Wednesday, August 23, 2006

So Far, So Mean

The first day of school went off without incident. Except. My plan for the semester (for my life, really) was to wear the Power Outfit and scare my students into respecting me. Or my clothes, at least. But I didn't do any shopping before the semester started, so I had to go for the casual teacher outfit.
Also, I try to be the right combination of nice and scary on the first day, so that the students who will inevitably end up to be a pain drop and the nice students stay. I wasn't even mean in my first two classes.
But then, as I was talking about the importance of participation, I saw a student in the back of the class doing something with a small handheld electronic device. So I said, "Or, for example, if you are sitting at the back of the room, playing with an electronic device instead of paying attention, I'll remember that." Nothing. He didn't even look up. I paused for dramatic effect. The class was quiet. Then, he finally looked up, and I asked him to put it away. "If you don't want to be here," I said, "don't come. But there are people who want to be in this class. I can't make you a better writer unless you want to be one."
The students sat in a stunned silence. Then I went on with my boring monologue concerning the syllabus.
I rushed right home to see if he dropped. So far, he hasn't.

Sunday, August 20, 2006

The Twins

Tonight I attended "The Best of the Breast" show at the Rose Wagner. It was a series of monologues and some haiku performed by women. Each of the monologues was written by a different woman. My friend Sylvia wrote one, and the woman who performed was excellent. All in all, the monologues were engaging and entertaining. Some were sad or disturbing, but in general, they exposed some little discussed aspects of breast ownership.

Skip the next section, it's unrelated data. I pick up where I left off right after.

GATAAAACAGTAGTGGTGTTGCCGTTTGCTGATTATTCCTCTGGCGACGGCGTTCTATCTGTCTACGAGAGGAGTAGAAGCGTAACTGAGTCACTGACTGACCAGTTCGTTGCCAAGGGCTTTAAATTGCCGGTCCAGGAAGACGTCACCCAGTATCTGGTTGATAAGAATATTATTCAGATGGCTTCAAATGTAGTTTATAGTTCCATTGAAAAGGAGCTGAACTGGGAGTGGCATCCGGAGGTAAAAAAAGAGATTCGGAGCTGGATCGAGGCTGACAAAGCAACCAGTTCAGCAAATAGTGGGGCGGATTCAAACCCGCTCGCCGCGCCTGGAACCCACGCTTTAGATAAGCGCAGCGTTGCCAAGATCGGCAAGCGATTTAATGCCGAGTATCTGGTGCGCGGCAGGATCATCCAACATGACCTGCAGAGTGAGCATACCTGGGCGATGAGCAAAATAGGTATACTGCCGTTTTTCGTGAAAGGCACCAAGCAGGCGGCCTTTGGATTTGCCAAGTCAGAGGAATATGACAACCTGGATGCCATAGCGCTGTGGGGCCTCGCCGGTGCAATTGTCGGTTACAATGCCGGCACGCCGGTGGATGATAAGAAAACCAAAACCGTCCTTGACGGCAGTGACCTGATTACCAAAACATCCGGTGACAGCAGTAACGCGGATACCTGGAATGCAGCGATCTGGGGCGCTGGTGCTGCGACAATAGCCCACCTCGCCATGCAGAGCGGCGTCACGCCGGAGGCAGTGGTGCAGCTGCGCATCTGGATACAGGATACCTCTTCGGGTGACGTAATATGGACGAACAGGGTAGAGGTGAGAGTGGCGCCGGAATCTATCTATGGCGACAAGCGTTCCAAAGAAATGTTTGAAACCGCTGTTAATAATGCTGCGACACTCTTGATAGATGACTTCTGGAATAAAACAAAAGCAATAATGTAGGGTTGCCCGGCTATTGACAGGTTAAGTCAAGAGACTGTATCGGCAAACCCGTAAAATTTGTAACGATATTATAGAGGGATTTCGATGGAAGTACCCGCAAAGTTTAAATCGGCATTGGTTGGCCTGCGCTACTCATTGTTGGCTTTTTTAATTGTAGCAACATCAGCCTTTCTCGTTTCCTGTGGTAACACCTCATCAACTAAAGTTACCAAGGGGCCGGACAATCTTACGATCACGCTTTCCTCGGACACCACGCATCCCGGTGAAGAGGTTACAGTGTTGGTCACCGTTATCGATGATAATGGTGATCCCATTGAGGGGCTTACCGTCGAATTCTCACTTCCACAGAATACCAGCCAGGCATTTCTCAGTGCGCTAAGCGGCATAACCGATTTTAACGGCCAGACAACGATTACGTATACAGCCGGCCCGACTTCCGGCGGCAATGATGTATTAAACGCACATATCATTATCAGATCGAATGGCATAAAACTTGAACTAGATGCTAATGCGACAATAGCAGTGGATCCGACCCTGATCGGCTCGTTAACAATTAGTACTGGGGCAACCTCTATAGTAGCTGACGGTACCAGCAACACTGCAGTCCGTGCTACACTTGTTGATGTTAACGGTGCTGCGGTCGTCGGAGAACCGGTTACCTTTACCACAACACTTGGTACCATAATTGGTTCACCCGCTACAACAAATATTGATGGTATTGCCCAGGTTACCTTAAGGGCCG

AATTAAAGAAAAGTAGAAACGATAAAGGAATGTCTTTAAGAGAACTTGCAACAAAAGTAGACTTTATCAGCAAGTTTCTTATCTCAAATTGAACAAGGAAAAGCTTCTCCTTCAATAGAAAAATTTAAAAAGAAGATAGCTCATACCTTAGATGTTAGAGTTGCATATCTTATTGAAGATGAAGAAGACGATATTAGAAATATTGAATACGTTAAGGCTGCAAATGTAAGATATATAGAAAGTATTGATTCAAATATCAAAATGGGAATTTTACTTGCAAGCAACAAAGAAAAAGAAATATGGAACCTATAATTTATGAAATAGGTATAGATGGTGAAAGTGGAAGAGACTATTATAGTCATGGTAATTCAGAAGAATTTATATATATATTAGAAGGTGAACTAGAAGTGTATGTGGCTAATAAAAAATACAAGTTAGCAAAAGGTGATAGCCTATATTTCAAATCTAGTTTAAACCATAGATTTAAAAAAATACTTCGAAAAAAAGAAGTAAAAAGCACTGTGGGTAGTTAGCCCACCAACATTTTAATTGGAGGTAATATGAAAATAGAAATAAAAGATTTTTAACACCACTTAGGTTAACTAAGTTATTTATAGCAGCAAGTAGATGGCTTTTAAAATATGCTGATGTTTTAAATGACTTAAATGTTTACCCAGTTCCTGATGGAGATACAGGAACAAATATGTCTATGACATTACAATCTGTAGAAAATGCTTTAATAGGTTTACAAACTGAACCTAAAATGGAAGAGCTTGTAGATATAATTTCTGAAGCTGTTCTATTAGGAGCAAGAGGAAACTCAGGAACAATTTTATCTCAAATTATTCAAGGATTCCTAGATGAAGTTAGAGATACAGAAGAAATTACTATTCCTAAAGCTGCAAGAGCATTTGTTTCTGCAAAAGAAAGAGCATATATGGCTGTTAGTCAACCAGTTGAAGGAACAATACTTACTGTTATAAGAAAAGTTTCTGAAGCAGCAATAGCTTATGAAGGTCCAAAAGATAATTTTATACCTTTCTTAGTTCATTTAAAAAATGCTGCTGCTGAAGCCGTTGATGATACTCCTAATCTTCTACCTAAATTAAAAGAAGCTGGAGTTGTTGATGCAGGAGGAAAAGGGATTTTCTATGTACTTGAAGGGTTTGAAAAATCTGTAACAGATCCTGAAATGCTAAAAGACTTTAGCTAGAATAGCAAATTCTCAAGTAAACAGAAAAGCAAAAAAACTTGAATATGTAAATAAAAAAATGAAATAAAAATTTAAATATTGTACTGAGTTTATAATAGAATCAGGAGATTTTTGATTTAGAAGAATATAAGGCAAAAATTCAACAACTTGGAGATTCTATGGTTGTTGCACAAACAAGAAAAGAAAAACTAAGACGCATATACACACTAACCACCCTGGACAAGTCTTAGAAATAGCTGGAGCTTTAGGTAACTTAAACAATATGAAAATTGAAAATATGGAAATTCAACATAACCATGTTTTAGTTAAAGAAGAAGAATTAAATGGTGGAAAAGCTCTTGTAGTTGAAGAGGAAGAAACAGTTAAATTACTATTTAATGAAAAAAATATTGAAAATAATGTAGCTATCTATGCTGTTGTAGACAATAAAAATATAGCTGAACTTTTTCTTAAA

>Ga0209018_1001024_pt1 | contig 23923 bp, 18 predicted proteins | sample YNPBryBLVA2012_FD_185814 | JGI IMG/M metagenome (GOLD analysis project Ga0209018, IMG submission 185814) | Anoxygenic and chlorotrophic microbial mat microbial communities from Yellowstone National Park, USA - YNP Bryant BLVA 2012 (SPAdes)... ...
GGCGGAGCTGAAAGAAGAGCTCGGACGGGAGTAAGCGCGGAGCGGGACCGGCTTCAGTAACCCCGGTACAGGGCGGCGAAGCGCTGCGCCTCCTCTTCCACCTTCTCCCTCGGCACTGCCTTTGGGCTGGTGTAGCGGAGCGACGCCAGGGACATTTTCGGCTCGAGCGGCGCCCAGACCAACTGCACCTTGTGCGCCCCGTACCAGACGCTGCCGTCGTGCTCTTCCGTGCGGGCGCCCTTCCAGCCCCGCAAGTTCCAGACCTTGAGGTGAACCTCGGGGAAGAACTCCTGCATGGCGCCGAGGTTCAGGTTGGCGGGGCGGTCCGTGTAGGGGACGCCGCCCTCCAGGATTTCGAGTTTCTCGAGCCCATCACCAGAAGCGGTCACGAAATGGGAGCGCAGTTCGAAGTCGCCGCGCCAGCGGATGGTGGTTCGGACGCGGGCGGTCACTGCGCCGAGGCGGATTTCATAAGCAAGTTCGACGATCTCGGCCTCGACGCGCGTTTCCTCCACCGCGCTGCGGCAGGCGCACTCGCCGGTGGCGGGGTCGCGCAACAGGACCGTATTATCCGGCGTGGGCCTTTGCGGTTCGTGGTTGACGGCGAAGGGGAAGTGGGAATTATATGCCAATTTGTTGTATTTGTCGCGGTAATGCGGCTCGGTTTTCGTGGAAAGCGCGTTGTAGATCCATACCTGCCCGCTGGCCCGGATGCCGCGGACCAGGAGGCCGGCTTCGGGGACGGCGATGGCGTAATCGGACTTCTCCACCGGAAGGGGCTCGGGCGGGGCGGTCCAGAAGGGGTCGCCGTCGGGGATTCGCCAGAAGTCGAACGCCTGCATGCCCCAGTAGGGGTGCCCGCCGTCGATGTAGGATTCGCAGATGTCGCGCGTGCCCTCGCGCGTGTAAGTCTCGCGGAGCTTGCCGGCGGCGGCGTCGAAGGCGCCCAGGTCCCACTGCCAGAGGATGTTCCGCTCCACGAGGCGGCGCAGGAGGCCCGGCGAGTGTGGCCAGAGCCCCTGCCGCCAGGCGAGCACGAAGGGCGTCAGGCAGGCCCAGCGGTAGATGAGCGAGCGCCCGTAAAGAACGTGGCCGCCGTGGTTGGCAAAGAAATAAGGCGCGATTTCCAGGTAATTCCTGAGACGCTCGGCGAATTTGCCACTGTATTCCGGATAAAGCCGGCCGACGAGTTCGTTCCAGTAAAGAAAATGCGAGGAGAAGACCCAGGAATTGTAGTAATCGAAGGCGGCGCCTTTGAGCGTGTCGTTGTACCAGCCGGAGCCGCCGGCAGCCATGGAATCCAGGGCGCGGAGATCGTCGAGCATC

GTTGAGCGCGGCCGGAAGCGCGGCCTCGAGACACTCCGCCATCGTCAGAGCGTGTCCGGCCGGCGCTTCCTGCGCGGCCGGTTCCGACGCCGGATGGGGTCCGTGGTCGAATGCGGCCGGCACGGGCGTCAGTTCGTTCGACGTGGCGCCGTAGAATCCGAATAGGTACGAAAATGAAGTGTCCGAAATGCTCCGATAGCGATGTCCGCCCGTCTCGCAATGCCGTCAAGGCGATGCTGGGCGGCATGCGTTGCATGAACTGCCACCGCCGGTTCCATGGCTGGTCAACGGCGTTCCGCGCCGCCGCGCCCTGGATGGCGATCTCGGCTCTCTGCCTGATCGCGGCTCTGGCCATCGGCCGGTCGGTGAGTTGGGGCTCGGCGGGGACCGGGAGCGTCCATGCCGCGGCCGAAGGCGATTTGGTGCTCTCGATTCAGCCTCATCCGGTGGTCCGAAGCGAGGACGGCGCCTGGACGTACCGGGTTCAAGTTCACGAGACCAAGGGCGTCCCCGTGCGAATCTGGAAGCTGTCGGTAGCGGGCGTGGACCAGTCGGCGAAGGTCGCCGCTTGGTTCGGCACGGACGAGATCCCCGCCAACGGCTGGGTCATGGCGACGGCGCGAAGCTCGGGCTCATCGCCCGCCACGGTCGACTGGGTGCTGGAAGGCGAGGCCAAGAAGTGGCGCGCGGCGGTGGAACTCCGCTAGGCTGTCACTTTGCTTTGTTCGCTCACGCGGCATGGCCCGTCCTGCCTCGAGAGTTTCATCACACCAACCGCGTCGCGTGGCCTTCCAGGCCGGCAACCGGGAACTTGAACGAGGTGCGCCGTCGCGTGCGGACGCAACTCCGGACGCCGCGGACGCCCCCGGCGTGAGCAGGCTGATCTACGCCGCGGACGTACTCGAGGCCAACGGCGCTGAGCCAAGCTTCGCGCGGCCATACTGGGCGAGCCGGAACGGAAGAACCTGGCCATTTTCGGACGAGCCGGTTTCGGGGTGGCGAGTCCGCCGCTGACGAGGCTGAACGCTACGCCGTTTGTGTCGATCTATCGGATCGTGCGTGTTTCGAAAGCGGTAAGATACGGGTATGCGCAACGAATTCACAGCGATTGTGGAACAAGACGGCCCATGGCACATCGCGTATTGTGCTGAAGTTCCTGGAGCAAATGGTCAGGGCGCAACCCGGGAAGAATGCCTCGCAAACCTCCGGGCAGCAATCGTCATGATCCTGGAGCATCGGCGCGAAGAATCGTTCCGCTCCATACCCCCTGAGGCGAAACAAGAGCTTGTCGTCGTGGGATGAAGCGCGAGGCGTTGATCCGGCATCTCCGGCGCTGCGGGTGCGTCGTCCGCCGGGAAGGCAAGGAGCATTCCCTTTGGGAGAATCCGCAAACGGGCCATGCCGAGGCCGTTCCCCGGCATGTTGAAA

One of my favorites was called "The Twins." It was about a woman who learned about breasts from an older female neighbor who referred to her own as The Twins. She even named them and described their opposite personalities. Sometimes she said, "I can't talk now. Terese (one of the breasts, the naughty one) kept us up all night. She learned how to make pasties out of drink umbrellas and we were up until 3."
I've decided that this is how I will deal with all potentially confrontational situations. It's not that I don't want to do whatever it is I'm supposed to be doing, but The Twins. Well, they don't like action adventure movies. They don't want to go for a run. They don't want to eat spinach, etc.
I think I'm going to like the perkiness of The Twins.

Saturday, August 19, 2006

Little Miss Sunshine

Last night, Middlebrow and I saw "Little Miss Sunshine." Besides being smartly written, it was both sad and hilarious. At one point, I won't say when, I was laughing so hard I was crying. In fact, I'll go out on a limb and say it was the best movie I've seen this year. Why? As I was saying to MB on the way home, it's not rocket science. The movie had
  • interesting characters
  • tense situations
  • conflict
  • an amazing cast

But here's the part, I guess, that is harder to achieve: the writing. The dialogue was great, sharp, but didn't draw attention to its own cleverness. It is difficult to get all the elements working together, moving in the same direction, but this film achieved that.

Here are my nominations: Steve Carrel, best supporting actor; Alan Arkin, best supporting actor; Michael Arndt, best original screenplay; Abigal Breslin, best actress.

Tuesday, August 15, 2006

PMK in the OC

Son will be starting Kindergarten soon. He's attending a school called The Open Classroom, or in common parlance, The OC. He will be in PM Kindergarten (PMK). Middlebrow almost cracked up at the New Families meeting everytime the nice woman running the meeting said, "In the OC" or "If you're not familiar with the OC." No one else, besides him and me, seemed to find it funny or in the least strange. Being the bad kids that we are, and trying to establish from the get go that we will be The Slackers, we began talking about the OC as if we were stars in the Fox show.